Liverpool’s Welsh roots are celebrated in the first exhibition of the New Year at the city’s dot-art gallery.
Welsh Landscapes is at the Queen Avenue venue from January 18 and is free to view.
The influence and importance of Wales and Welsh immigrants precedes Liverpool’s Irish connections by at least a century, and the city is still referred to by some as being the capital of North Wales.
Along with the expansion of areas like Everton and Anfield, a key symbol of the Welsh influence is Toxteth’s ‘Welsh Streets’, built for Welsh workers migrating to the city and named after Welsh towns and mountains.
You can even see the hills of Wales in the distance across the Mersey.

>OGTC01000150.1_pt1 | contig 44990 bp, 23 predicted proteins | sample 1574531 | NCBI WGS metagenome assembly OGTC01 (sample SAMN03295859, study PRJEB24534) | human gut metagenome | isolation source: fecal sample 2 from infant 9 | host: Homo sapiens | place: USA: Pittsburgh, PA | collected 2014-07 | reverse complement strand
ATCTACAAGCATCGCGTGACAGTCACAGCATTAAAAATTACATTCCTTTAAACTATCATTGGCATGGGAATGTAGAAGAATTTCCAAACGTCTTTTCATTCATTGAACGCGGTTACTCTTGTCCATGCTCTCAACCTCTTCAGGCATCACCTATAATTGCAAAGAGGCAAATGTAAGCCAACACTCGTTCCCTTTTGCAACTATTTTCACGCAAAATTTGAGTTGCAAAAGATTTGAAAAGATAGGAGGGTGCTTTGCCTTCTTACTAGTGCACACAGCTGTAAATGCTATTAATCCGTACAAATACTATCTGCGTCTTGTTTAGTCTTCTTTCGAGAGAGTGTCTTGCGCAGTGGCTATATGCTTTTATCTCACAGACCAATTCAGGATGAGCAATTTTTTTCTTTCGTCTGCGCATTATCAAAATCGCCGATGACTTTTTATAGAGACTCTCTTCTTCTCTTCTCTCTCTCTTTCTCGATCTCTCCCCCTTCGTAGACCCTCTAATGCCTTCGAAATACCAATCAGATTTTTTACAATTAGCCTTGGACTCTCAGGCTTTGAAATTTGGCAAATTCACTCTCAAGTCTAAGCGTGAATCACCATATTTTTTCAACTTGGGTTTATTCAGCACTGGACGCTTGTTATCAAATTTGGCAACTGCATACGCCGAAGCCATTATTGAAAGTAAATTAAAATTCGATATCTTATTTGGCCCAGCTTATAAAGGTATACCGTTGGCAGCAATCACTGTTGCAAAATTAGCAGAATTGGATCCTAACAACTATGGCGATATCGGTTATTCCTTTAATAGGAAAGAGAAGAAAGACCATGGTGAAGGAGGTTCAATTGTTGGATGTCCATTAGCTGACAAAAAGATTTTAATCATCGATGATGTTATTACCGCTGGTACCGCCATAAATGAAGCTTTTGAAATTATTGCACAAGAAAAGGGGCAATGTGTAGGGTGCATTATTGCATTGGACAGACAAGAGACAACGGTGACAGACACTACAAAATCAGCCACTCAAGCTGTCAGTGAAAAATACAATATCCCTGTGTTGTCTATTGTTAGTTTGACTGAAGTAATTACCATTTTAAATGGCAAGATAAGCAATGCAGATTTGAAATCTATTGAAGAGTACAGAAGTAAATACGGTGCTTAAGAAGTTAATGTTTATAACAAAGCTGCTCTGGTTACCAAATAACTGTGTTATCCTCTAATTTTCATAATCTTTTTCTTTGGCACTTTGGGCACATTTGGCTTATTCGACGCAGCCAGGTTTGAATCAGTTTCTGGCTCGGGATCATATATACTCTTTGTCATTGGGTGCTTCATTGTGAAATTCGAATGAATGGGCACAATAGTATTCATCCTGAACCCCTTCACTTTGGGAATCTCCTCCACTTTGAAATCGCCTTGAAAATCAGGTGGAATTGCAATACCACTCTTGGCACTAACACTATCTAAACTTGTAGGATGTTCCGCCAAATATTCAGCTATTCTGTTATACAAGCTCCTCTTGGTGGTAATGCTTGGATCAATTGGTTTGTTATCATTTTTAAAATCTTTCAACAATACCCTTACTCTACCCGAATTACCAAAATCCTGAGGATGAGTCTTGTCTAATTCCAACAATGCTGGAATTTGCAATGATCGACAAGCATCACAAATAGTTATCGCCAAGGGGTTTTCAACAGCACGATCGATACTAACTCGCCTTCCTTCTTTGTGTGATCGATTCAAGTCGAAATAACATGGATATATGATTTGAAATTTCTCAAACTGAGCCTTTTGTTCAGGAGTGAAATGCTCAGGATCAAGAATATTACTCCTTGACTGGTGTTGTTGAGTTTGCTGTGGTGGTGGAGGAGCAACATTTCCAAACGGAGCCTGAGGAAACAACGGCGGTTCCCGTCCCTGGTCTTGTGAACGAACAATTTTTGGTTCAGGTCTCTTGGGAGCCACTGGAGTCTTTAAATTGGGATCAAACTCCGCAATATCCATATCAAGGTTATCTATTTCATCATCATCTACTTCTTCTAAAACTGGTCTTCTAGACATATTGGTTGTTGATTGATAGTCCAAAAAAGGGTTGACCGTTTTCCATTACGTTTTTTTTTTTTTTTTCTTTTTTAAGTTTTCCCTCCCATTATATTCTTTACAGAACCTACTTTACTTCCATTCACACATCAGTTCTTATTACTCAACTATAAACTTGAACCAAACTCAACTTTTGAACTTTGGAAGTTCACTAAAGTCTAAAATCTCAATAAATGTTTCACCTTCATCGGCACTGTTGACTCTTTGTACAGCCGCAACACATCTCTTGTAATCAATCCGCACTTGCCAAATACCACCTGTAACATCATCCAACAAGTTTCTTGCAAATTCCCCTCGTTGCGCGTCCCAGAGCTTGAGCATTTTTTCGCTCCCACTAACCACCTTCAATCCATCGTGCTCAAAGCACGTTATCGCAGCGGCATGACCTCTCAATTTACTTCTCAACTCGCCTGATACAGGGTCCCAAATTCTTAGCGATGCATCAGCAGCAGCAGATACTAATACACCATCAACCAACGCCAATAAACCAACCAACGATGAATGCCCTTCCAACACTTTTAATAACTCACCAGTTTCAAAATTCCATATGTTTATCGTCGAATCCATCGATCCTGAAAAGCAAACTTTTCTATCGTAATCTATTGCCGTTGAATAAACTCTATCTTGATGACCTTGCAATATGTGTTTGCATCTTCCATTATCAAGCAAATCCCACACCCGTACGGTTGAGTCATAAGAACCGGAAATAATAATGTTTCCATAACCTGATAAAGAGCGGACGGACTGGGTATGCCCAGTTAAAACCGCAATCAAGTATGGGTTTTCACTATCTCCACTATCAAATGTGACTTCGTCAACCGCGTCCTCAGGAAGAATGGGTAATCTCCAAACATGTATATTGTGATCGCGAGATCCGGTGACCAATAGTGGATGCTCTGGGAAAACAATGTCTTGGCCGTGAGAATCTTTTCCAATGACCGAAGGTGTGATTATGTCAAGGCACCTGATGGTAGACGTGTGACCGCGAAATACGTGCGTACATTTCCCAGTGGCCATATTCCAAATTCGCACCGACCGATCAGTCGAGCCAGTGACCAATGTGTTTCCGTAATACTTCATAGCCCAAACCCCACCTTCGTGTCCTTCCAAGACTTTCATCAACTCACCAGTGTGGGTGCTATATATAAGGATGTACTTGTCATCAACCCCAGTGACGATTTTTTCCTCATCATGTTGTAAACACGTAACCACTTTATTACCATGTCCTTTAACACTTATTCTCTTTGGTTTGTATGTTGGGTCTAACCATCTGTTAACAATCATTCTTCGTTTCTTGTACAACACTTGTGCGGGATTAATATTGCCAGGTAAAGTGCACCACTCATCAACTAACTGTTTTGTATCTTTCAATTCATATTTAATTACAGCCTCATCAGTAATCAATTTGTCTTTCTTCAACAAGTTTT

Organisers say Welsh Landscapes aims to reflect this bond, depicting the appreciation Liverpool has for the beautiful Welsh landscape and “the striking topography it provides for us to enjoy and explore.”
The show features the work of three artists: Huw Lewis-Jones, from North Wales but who is based in Liverpool and whose work involves painting in impasto layers; Susan Williams – whose abstract work (including Return to Snowdonia above) reflects the extraction and quarrying processes that have impacted and altered the appearance of the North Wales landscape over time, and New Zealander Dorothy Benjamin who is concerned with the landscapes along the Welsh coast.
Welsh Landscapes is at dot-art from January 18 to March 2.